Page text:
Wine lovers around the world will be very pleased with the 2015 vintage from California and Bordeaux. It does not happen often that the more difficult growing season occurred in California, but that was the case in 2015 with both regions reporting outstanding quality. Below are the candid comments from my friends, the winemakers and growers that lived thru the entire vintage and we will start in California.
Mike Lamborn from Lamborn Family reports from Howell Mountain 1600 feet above the Napa Valley floor: Howdy Ralph. I call 2015 a "quirky" growing year. Early bud break, cool LONG bloom, and fruit set was awful (75% loss for some) for many. We were off 10-15% tonnage wise with the Zinfandel, but the Cabernet Sauvignon had no shatter and was average in tonnage.
From a growers perspective the fruit was good, however it's the chemistry which will matter in the final analysis. Heidi (Barrett) should have some input for me by mid-November.
I think & hope it will be a fine vintage. Some are using the "low yield = high quality" mantra which I don't exactly buy into. Irrigation demands were higher this year...good for PG&E, not me.
Mike Kumillis Winemaker at Mantra Vineyards in the Alexander Valley of Sonoma: EARLY ! Harvest finished on September 24th. Earliest harvest for us since we started growing grapes in 1978… Very small yields, down 30-50%. Quality looks good so far.
Craig Becker Napa Valley Winemaker at Somerston, Priest Ranch and Kelleher Family wines is a man of few words, or one word in this case: Survived!
Erik Miller Owner-Winemaker at Kokomo Winery in the Dry Creek Valley of Sonoma had a very special harvest! I knew it would be an interesting year as my wife and I were expecting our second son right in the middle of harvest, Oden Miller was born Sept 17th. Luckily it turned out we had gotten in the majority of our fruit by that time, with only Cabernet Sauvignon remaining. The final months of the 2015 vintage were very up and down in temperature swings. The week of September 7th we saw 100+ degree temperatures for 5 consecutive days only to have it rain on the following week, which was actually a blessing. Sugars had spiked with the intense heat and although we had some good hang time there was, of course, dehydration and raisining going on in the vineyard. The rain helped to rehydrate the berries and sugars went back 1-2 full brix.
Overall I would call the 2015 vintage a success. Sugars were high but acids were generally high as well and the colors have been intense. The tannins seem big so far, although it is still early, and the crop size was definitely down about 30% from the previous vintages. Every vintage has its challenges and victories and 2015 will certainly be a vintage I will never forget!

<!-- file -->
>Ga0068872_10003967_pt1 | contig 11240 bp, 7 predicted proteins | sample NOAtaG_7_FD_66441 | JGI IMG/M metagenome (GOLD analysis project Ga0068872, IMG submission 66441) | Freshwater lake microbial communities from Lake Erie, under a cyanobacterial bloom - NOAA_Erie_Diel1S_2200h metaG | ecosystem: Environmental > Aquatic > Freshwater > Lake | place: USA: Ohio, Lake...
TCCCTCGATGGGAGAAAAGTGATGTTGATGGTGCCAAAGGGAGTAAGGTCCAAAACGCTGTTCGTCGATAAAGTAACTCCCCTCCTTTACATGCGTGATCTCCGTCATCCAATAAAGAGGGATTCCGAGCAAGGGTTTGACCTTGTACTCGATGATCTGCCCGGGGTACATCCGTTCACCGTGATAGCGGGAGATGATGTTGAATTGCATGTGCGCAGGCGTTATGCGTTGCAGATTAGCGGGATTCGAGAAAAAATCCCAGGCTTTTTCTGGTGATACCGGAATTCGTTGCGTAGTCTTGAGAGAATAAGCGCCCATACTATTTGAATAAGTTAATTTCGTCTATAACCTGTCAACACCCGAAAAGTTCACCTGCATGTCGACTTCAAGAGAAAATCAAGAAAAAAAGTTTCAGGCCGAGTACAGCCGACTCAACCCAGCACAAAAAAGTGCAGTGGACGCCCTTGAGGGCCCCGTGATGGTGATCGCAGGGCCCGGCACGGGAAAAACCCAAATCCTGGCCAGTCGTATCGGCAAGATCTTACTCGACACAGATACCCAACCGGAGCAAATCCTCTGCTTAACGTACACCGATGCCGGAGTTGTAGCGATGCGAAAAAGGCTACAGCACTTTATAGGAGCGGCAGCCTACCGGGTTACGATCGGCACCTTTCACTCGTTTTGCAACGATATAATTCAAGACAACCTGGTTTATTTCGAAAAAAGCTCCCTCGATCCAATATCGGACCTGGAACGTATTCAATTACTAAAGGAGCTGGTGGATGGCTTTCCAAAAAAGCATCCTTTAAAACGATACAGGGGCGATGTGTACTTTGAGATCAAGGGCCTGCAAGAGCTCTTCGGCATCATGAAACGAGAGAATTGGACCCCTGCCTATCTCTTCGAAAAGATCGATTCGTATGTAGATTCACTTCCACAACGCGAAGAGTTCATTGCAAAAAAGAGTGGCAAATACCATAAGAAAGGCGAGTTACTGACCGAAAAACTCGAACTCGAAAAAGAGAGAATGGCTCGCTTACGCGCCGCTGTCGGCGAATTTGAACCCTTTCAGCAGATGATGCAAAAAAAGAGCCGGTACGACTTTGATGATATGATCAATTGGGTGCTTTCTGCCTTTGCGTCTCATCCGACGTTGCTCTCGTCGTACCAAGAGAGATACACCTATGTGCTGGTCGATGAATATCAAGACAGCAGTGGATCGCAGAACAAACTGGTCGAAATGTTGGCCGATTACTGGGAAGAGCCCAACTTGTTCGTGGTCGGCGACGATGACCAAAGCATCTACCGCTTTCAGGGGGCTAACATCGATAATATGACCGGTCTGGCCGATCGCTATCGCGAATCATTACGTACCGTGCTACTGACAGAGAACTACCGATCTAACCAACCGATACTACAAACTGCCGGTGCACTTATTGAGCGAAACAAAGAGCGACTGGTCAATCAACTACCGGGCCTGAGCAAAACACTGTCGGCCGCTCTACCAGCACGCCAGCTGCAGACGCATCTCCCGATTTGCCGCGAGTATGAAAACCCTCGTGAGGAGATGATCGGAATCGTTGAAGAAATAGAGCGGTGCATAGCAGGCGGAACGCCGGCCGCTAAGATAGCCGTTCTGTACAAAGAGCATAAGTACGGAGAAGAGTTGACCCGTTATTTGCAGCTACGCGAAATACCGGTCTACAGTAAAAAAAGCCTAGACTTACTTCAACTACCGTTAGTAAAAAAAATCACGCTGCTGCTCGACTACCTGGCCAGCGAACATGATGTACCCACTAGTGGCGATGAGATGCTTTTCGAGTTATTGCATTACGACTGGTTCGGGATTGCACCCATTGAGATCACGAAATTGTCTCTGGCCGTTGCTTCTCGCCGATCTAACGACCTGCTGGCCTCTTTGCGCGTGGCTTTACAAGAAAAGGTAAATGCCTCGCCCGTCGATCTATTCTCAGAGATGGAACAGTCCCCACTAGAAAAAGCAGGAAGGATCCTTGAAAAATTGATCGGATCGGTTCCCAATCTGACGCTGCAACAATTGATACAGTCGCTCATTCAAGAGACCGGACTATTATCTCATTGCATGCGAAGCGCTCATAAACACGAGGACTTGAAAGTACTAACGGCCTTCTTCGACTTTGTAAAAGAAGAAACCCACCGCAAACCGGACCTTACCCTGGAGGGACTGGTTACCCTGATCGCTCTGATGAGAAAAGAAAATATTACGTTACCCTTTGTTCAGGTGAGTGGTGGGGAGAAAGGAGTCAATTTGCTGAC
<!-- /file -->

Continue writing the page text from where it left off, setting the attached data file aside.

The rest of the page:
Randy Peters is a third generation grape grower in the Dry Creek Valley:Ralph, This year’s vintage was excellent. We finished the earliest ever on 10-2-2015, the hang time for the grapes was normal because the vine pushed buds in late February instead of late march. The crop was about 20% lighter than normal giving us a little juice correction after 3 years of heavier than normal crops. The main reason the crop was lighter was the shatter [when grape berries don't set on the bunch] from the record setting cool spring from the last week of April to the 1st week of June. They just didn't pollinate that well. The berries were also smaller giving us a better juice to berry ratio so the wines were more easily concentrated and complex. The weather during harvest was warm so it brought the grapes on together once we started harvesting we didn't have any down time until we finished with the Cabernet Sauvignon.
Everyone is smiling in Bordeaux where the excitement is hard to conceal! As most of you know great vintages in Bordeaux are not the norm and that is why they are so heavily celebrated and 2015 looks to be outstanding! Sean Allison is the owner and manages the vineyard at Ch. L’Avocat in Cerons reports to me that …
The vintage started with a great flowering ensuring the best volume crop (if the weather held up and it did) in 4-5 years and maybe the most since 2000. Prolific drought conditions in June and July produced small berries with very thick skins. August produced just what the vines needed between more warm temperatures; rain and it rained heavily 3-4 times in August, this gave the vines the boost and refreshment they needed and there was no water stress as the ground just soaked it all up and the thick skins had no adversity handling the rain.
In September from the 12-19th there were some fast moving storms and some localized heavy showers followed by bright sunshine and brisk winds one to two hours later. Clean cool nights were also the norm retaining acidity and freshness. Sean just returned from visits at Ch. Dufort Vivens, Lynch Bages, Pichon Baron and Canon and everyone is just thrilled and feel the rains were not a big deal at all as it didn’t cut short maturity, the thick shins just brushed it off, and you could work around it. There was no pressure what so ever to pick and everything came in perfectly clean, making deeply colored and full of tannins. Sean added that even after harvesting the vines still look amazing.
In my opinion the barometer of a truly great vintage in BDX is the high quality of the wine from the Petite Chateux to the top classified growths and it looks like this will be the case. He also has friends in every wine region in France and they all report the same ecstatic feeling about the 2015 vintage, so we have a lot to look forward to down the road.Cheers! Ralph Sandst the same ecstatic feeling about the 2015 vintage, so we have a lot to look forward to down the road.
Cheers! Ralph Sands
Prime Cellar Consultant